- David Goldstein -
On 7 April, .eu celebrated 15 years since its launch way back in 2006. In that time it has grown to over 3.7 million registrations across the European Union and wider European Economic Area. EURid, the .eu registry, has also added the .ею (Cyrillic script) and .ευ (Greek script) country code top-level domain names. In total across the three TLDs there were 3,723,540 domain names as of late May, with .eu accounting for 3,719,463 registrations, making it the world’s ninth largest ccTLD, while there were 2,708 .ευ registrations and 1,369 for .ею.
For .eu, registrations are spread across 138 countries, although outside the EU and EEA, individual registrants must be EU/EEA citizens. Businesses need to have a registered office within the EU/EEA. As of late May, the country with the most registrations was Germany (995,761 registrations), followed by the Netherlands (472,868), France (309,653), Italy (279,016) and Poland (233,707), being the only 5 countries with more than 200,000 registrations. The Czech Republic, Austria, Belgium, Spain and Portugal all account for more than 100,000 registrations and there are 28 countries with just one registration.
And despite Britons becoming ineligible to register .eu domain names as of 1 January 2021, there are still over 54,000 domains registered to British individuals and businesses with a limited timeframe left for them to become eligible. Currently .eu domain names registered to British businesses and individuals are in a “suspended” status, meaning they cannot support any service such as email or a website. On 1 July 2021, any domain names for which the registrant has not shown they are eligible will move to a “withdrawn” status, meaning the domain name will be withdrawn from the zone file. Then any remaining domain names will be revoked on 1 January 2022 and become eligible for registration in coming months.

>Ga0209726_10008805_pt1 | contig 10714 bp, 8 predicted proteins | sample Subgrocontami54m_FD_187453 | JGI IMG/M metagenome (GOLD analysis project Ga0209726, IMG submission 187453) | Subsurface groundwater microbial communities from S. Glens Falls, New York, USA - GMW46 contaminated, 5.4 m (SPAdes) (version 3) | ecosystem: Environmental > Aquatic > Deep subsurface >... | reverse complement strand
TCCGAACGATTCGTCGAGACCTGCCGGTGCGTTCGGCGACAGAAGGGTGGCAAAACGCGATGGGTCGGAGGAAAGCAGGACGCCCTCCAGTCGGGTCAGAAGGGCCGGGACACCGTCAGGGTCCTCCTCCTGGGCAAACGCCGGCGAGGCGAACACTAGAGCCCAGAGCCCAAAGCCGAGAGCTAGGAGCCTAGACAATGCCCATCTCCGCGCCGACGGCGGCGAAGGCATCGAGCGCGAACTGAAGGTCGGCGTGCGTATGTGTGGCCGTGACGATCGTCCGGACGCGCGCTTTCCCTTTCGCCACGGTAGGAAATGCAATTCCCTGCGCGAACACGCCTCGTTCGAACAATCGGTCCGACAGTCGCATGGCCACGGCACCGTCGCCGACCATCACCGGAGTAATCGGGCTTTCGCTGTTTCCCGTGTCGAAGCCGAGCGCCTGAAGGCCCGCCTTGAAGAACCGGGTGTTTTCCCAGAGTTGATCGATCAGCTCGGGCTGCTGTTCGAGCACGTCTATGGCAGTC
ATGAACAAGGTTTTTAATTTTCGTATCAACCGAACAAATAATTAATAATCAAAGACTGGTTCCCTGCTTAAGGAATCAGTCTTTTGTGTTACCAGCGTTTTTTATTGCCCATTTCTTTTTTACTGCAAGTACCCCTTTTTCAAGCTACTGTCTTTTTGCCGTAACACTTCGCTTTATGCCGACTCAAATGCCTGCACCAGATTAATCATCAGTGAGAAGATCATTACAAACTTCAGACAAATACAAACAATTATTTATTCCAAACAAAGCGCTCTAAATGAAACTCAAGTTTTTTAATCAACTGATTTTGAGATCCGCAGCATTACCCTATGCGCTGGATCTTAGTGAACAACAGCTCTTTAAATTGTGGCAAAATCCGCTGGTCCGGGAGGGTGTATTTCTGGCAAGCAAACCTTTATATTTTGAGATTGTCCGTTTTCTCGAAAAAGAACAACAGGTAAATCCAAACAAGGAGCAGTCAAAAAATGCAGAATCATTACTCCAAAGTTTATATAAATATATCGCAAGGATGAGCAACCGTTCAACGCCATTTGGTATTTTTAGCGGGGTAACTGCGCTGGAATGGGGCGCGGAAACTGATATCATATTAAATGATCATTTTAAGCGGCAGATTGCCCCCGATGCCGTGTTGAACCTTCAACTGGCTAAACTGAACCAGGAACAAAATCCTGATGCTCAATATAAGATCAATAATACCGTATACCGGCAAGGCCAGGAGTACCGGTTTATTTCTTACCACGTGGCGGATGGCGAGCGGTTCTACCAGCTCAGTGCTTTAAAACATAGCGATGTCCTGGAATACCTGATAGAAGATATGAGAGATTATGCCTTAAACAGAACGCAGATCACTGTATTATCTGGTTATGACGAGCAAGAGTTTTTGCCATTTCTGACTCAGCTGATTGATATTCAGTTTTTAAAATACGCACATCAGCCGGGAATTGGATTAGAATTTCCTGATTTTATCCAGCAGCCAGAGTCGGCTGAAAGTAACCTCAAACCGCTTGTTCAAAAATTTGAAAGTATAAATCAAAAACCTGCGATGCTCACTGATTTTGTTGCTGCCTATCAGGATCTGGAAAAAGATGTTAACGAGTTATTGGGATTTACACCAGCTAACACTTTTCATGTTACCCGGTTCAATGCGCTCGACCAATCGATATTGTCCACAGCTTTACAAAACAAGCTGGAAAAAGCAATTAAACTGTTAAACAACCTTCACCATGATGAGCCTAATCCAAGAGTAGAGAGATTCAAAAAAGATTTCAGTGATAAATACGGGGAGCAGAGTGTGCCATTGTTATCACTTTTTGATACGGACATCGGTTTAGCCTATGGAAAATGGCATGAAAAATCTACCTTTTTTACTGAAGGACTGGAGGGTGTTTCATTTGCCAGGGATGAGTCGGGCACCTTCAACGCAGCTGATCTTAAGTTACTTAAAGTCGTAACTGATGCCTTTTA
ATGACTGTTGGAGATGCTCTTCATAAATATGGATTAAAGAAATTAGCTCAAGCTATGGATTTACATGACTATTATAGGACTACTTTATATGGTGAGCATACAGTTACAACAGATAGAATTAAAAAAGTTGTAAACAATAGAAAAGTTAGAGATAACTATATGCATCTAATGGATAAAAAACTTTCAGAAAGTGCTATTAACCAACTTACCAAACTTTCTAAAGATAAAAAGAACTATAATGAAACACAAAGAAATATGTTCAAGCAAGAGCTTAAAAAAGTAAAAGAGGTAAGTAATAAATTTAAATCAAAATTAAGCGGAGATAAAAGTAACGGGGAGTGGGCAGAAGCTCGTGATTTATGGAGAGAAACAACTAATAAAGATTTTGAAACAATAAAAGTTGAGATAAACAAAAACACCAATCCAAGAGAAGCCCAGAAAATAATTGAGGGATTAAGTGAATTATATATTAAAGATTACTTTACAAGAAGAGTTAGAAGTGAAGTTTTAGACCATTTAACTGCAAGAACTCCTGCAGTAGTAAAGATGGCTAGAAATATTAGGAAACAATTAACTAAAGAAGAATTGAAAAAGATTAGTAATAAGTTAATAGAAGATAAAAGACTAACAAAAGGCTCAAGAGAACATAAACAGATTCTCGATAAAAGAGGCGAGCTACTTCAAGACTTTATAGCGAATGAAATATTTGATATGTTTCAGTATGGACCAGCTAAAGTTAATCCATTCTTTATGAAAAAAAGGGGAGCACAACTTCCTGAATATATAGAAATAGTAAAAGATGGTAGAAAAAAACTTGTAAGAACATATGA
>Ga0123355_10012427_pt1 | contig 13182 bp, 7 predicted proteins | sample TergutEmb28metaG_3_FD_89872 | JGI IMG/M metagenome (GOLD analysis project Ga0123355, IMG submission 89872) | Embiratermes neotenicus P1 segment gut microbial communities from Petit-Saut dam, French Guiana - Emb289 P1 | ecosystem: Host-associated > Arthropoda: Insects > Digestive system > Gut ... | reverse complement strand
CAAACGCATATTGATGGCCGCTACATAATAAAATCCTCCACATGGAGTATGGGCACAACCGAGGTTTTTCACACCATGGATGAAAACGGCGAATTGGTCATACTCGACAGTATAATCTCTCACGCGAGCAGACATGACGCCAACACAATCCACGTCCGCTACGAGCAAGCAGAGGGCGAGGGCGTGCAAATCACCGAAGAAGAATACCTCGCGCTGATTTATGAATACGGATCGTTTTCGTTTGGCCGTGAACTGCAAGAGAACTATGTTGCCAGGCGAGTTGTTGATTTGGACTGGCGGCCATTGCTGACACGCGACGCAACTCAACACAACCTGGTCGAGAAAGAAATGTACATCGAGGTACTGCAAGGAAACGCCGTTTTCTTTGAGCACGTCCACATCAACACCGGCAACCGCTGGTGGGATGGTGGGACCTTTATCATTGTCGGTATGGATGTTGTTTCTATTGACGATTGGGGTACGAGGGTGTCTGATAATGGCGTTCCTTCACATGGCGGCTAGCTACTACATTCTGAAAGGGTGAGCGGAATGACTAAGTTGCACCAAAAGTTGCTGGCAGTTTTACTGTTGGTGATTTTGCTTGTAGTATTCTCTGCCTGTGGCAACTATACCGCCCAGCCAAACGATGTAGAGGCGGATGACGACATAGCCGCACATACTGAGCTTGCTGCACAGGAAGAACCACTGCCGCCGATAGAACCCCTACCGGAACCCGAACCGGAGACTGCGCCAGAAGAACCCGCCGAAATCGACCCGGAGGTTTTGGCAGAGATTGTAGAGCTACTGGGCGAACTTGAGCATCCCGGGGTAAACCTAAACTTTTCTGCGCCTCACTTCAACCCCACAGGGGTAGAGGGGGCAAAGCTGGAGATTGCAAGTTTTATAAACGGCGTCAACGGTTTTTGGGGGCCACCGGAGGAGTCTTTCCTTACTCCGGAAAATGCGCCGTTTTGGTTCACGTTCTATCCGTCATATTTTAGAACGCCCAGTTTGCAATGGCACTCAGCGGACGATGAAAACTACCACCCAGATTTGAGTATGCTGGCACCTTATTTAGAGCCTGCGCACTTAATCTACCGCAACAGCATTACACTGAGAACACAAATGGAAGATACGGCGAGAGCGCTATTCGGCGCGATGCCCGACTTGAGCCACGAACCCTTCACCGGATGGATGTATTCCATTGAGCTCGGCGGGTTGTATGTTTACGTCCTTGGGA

Over the last 15 years, as with pretty much all registries, EURid has had a focus on the security of the domain names registered under each of the TLDs. This has involved implementing various solutions, the two main ones being Domain Name System Security Extensions (DNSSEC), an internet security protocol that helps to reduce the chance that visitors to a website are led to a fake or fraudulent webpage when typing its web address into their browser, and their Abuse Prevention and Early Warning System (APEWS), developed in collaboration with researchers from the University of Leuven, that protects the .eu space from malicious domain registrations.
To see how their domain names are being used, EURid conducted an analysis in November 2020. This involved a website categorisation exercise, with a webcrawler crawling 150,000 domain names, out of which 82.5% were found to be connected to a web server. Over half of these (77,760) had rich content (web pages with content generated by the user) websites. Of the domain names with rich content, 10,000 .eu websites were manually classified with 17.62% of these being used for trade and 11.91% for manufacturing. A further 8.73% were classified as being used by community groups, information technology (6.95%) and entertainment (6.86%).
To celebrate the rich diversity of .eu registrations, there is a .eu Web Awards to celebrate the most impressive .eu websites.
To find out if your trademarks and company names are still available under .eu and if you are eligible to register, contact our team.